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General News    H3'ed 9/10/20

Tomgram: Andrew Bacevich, What Have They (and We) Learned?

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I've written a fair number of pieces for TomDispatch, but this one is a bit different -- some might even say strange -- so Tom asked me to introduce it myself.

By almost any measure, we Americans are living through trying times. As a nation, we are long accustomed to being history's spoiled child. Now, it seems our luck may be running out.

What's the preeminent symbol of this extraordinary moment? A pandemic that has killed more than 190,000 of our fellow citizens? High unemployment and massive economic uncertainty? Wildfires and hurricanes that displace hundreds of thousands? Schools struggling just to open their doors? A long overdue reckoning with American racism? A white nationalist backlash? A political system corrupted by money and mired in dysfunction?

Take your pick. I suggest though that there's at least one more item to add to that list: a national security establishment that has lost its way and is no longer able to distinguish between myth and reality.

According to myth: We're Number 1! Planet Earth's unquestioned maximum leader. The reality is somewhat different. Despite exorbitant sums spent by the Pentagon year after year, the American brand of global leadership looks increasingly tarnished, if not ready for the junk heap.

The other day, I stumbled across a striking claim by General James McConville, the chief of staff of the United States Army. You'll find his here's-what-we-stand-for statement prominently displayed on the Army's website: "Winning Matters. We win with our People doing the right things the right way. When we send the U.S. Army somewhere, we don't go to participate, we don't go to try hard, we go to win. There is no second place or honorable mention in combat."

Now, I understand the need for leaders to make a positive case for their organization. In Garry Trudeau's comic strip Doonesbury, the president of Walden College can be counted on to put a positive spin on an institution that ranks at the very bottom of the academic universe. He does know, however, that Walden is not Princeton. It serves no purpose to pretend otherwise.

So "win"? Please. The present-day United States Army rarely wins and it serves no purpose to pretend otherwise.

No doubt soldiers "try hard." They are always out there bravely fighting someone, somewhere, and getting ready to fight somewhere else. The problem isn't want of effort, it's outcomes. And for that, senior military leaders like General McConville must bear at least some responsibility.

Now, it may be that when the general meets privately with his fellow four-stars to discuss how things are going, they ruminate over the lack of meaningful success in places like Afghanistan and Iraq despite endless years of effort. Maybe they even feel some sense of remorse. But if they do, they keep such critical thoughts under wraps. My guess is that they choose to ignore the recent past in favor of conjuring up future wars more to their liking -- imaginary wars rather than real ones. And that qualifies as professional malpractice.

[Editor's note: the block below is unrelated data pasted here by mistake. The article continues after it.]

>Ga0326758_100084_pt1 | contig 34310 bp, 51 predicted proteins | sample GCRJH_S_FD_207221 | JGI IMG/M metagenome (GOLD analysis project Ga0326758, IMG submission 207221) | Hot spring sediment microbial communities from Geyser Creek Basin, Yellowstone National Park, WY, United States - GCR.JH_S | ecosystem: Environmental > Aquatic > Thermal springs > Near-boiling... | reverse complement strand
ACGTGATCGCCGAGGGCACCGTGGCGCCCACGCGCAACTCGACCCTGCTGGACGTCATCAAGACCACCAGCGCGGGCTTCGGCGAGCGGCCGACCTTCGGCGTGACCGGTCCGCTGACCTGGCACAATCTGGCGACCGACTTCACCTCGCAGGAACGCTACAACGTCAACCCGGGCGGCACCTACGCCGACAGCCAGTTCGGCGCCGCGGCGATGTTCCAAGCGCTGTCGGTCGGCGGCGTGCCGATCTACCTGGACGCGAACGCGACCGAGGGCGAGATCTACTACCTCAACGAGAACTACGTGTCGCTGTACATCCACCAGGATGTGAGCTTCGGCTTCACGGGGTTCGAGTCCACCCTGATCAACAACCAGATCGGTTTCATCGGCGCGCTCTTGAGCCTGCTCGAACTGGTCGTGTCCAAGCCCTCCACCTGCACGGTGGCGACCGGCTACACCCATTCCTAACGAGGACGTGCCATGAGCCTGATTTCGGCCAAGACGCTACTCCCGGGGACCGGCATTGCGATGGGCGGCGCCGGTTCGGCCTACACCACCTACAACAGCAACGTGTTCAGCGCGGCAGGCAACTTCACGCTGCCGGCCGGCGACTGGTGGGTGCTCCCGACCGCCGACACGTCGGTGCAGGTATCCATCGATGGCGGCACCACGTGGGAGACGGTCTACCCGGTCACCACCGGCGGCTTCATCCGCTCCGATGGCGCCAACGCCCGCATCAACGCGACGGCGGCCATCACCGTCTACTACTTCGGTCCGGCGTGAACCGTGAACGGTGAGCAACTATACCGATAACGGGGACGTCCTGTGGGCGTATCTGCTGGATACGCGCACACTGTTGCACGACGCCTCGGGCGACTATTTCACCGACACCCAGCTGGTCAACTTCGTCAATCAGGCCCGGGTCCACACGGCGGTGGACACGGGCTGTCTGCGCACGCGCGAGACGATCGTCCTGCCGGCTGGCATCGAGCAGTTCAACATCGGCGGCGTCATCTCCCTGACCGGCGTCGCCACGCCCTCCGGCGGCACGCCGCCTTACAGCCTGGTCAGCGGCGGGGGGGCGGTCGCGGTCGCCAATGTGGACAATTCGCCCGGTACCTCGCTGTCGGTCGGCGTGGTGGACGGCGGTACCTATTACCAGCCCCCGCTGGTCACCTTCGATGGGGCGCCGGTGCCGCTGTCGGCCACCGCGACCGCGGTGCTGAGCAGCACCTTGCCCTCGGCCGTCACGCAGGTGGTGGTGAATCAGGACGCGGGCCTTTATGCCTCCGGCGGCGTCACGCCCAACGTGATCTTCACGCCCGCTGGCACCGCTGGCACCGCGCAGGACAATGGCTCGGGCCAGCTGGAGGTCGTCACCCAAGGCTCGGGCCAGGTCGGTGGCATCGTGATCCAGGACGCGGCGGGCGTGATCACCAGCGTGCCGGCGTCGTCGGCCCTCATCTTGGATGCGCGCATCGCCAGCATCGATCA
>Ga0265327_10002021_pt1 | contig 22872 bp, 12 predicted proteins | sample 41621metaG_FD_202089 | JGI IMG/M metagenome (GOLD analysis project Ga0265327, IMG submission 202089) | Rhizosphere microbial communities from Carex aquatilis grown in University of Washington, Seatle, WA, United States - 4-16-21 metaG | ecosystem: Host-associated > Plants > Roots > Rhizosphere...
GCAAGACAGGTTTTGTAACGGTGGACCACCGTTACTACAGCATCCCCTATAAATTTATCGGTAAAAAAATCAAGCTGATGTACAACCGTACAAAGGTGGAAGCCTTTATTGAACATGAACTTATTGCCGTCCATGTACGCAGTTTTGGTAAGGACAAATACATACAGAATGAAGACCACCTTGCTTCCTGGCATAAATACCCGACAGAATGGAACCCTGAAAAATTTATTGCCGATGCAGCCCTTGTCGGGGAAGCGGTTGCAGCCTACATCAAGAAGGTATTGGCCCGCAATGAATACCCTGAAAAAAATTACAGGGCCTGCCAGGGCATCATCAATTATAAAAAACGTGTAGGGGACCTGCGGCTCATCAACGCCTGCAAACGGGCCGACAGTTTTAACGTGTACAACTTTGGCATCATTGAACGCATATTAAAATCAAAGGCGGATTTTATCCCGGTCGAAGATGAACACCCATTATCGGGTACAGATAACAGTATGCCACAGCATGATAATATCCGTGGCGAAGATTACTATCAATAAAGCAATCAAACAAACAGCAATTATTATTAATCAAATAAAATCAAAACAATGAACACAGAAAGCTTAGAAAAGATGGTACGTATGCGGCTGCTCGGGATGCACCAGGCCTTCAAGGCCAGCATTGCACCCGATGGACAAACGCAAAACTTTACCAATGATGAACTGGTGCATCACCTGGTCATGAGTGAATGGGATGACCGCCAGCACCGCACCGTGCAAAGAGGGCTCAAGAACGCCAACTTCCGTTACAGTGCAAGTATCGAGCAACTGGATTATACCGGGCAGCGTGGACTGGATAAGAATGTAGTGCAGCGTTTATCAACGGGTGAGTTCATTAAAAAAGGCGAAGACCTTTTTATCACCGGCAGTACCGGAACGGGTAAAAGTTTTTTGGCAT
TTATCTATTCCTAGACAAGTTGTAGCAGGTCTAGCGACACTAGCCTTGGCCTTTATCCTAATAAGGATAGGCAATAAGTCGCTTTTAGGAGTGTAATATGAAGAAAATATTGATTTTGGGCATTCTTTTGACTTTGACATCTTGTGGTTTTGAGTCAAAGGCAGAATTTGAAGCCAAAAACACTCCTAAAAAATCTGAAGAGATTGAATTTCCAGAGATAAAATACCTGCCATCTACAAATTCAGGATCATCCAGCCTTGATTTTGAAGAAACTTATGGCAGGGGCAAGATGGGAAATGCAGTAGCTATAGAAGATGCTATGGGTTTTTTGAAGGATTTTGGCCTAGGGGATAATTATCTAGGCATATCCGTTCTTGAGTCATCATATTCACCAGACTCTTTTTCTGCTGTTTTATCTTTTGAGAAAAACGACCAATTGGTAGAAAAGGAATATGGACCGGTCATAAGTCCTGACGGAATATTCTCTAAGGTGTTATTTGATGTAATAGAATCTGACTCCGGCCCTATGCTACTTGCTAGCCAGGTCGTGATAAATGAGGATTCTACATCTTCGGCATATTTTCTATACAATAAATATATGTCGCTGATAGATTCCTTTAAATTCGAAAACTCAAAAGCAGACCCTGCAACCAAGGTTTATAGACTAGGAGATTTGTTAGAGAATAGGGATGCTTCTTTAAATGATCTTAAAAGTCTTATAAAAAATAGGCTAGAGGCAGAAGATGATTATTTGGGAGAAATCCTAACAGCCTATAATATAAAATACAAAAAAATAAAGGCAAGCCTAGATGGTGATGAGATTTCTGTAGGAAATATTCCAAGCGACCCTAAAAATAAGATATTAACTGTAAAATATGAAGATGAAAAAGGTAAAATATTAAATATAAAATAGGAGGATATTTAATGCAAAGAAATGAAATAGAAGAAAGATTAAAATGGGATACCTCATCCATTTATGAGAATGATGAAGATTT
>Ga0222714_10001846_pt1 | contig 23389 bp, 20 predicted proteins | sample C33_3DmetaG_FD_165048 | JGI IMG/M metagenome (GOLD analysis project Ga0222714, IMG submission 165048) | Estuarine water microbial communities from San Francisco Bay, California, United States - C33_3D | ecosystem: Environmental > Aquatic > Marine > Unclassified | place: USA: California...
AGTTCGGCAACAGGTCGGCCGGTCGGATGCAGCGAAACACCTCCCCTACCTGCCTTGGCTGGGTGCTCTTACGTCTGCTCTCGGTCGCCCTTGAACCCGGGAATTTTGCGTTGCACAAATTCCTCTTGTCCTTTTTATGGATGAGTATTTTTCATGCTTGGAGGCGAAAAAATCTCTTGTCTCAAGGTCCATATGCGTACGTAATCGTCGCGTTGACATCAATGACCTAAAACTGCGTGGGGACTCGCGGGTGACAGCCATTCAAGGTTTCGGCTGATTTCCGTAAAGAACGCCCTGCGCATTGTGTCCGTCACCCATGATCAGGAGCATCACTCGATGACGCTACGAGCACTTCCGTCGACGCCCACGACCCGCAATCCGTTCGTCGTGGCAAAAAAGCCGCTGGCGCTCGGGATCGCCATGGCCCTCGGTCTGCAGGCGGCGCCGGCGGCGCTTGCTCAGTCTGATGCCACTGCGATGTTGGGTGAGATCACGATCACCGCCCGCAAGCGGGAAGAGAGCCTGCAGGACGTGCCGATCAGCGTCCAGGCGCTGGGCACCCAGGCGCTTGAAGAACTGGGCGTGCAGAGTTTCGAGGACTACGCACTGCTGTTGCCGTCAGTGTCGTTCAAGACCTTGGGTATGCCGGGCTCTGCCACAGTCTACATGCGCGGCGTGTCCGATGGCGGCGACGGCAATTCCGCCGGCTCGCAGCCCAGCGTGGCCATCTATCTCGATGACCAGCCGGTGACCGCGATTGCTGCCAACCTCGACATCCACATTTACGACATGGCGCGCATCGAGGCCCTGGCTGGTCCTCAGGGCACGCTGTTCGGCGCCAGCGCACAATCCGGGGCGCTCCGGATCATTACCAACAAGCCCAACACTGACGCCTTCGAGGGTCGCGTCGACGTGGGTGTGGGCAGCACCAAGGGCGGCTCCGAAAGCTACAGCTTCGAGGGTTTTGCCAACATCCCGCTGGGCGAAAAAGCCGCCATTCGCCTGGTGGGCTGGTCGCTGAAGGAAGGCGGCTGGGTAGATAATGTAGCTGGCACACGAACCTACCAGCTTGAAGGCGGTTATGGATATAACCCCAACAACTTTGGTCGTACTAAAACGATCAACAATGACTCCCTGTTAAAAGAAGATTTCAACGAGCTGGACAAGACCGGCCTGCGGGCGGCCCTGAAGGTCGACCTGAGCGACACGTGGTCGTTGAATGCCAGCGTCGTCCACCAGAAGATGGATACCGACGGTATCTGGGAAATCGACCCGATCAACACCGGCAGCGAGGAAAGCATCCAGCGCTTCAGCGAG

And as a long-ago soldier of no particular distinction, I'm haunted by this pattern of malpractice and the breezily dishonest posturing that sustains it. To illustrate the scope of this dishonesty and its implications, I've conjured up a conversation between three senior army officers -- World War II's hard-driving George Patton (a Trump favorite), Vietnam War commander (and "light at the end of the tunnel" guy) William Westmoreland, and a present-day general of my own invention. Listen in as they engage one another on the imperative of, and difficulty of, learning what war has to teach us all. Andrew

Patton and Westy Meet in a Bar
A Play of Many Parts in One Act
By Andrew Bacevich

It's only mid-afternoon and Army Lieutenant General Victor Constant has already had a bad day.1 Soon after he arrived at the office at 0700, the Chief2 had called. "Come see me. We need to talk."

The call was not unexpected. Any day now, POTUS3 will announce the next four-star to command the war effort in Afghanistan -- how many have there been? -- and Constant felt certain that he'd be tapped for the job. He'd certainly earned it. Multiple tours in Iraq and Afghanistan and, worse still, at the Pentagon. If anyone deserved that fourth star, he did.

Unfortunately, the Chief sees things differently. "Time's up, Vic. I need you to retire." Thirty-three years of service and this is what you get: your walking papers, with maybe a medal thrown in.

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Tom Engelhardt, who runs the Nation Institute's ("a regular antidote to the mainstream media"), is the co-founder of the American Empire Project and, most recently, the author of Mission Unaccomplished: Tomdispatch (more...)

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